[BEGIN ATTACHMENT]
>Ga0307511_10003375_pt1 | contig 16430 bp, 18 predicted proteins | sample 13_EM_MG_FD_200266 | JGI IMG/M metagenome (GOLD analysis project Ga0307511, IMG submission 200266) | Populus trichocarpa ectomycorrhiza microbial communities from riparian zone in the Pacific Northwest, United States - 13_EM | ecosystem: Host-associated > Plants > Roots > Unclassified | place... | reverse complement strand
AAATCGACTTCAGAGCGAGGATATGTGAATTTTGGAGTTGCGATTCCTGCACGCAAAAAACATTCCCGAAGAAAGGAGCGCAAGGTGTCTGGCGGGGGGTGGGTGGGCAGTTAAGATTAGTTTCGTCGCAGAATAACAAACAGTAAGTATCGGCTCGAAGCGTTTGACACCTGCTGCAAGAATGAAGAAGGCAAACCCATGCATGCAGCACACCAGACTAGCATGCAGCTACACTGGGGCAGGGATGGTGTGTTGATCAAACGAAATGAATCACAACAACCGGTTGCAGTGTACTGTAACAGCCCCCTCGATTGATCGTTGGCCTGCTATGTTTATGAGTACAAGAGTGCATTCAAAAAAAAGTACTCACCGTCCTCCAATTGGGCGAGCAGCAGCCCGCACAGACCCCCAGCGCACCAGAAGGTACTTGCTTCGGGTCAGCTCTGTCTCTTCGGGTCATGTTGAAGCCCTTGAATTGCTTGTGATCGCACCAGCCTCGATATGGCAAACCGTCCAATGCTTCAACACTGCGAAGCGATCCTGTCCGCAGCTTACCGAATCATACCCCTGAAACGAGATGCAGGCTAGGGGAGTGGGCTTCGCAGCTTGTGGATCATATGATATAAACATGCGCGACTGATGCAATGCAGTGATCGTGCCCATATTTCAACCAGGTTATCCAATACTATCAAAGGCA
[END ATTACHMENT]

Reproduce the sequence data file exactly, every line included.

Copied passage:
>Ga0307511_10003375_pt1 | contig 16430 bp, 18 predicted proteins | sample 13_EM_MG_FD_200266 | JGI IMG/M metagenome (GOLD analysis project Ga0307511, IMG submission 200266) | Populus trichocarpa ectomycorrhiza microbial communities from riparian zone in the Pacific Northwest, United States - 13_EM | ecosystem: Host-associated > Plants > Roots > Unclassified | place... | reverse complement strand
AAATCGACTTCAGAGCGAGGATATGTGAATTTTGGAGTTGCGATTCCTGCACGCAAAAAACATTCCCGAAGAAAGGAGCGCAAGGTGTCTGGCGGGGGGTGGGTGGGCAGTTAAGATTAGTTTCGTCGCAGAATAACAAACAGTAAGTATCGGCTCGAAGCGTTTGACACCTGCTGCAAGAATGAAGAAGGCAAACCCATGCATGCAGCACACCAGACTAGCATGCAGCTACACTGGGGCAGGGATGGTGTGTTGATCAAACGAAATGAATCACAACAACCGGTTGCAGTGTACTGTAACAGCCCCCTCGATTGATCGTTGGCCTGCTATGTTTATGAGTACAAGAGTGCATTCAAAAAAAAGTACTCACCGTCCTCCAATTGGGCGAGCAGCAGCCCGCACAGACCCCCAGCGCACCAGAAGGTACTTGCTTCGGGTCAGCTCTGTCTCTTCGGGTCATGTTGAAGCCCTTGAATTGCTTGTGATCGCACCAGCCTCGATATGGCAAACCGTCCAATGCTTCAACACTGCGAAGCGATCCTGTCCGCAGCTTACCGAATCATACCCCTGAAACGAGATGCAGGCTAGGGGAGTGGGCTTCGCAGCTTGTGGATCATATGATATAAACATGCGCGACTGATGCAATGCAGTGATCGTGCCCATATTTCAACCAGGTTATCCAATACTATCAAAGGCA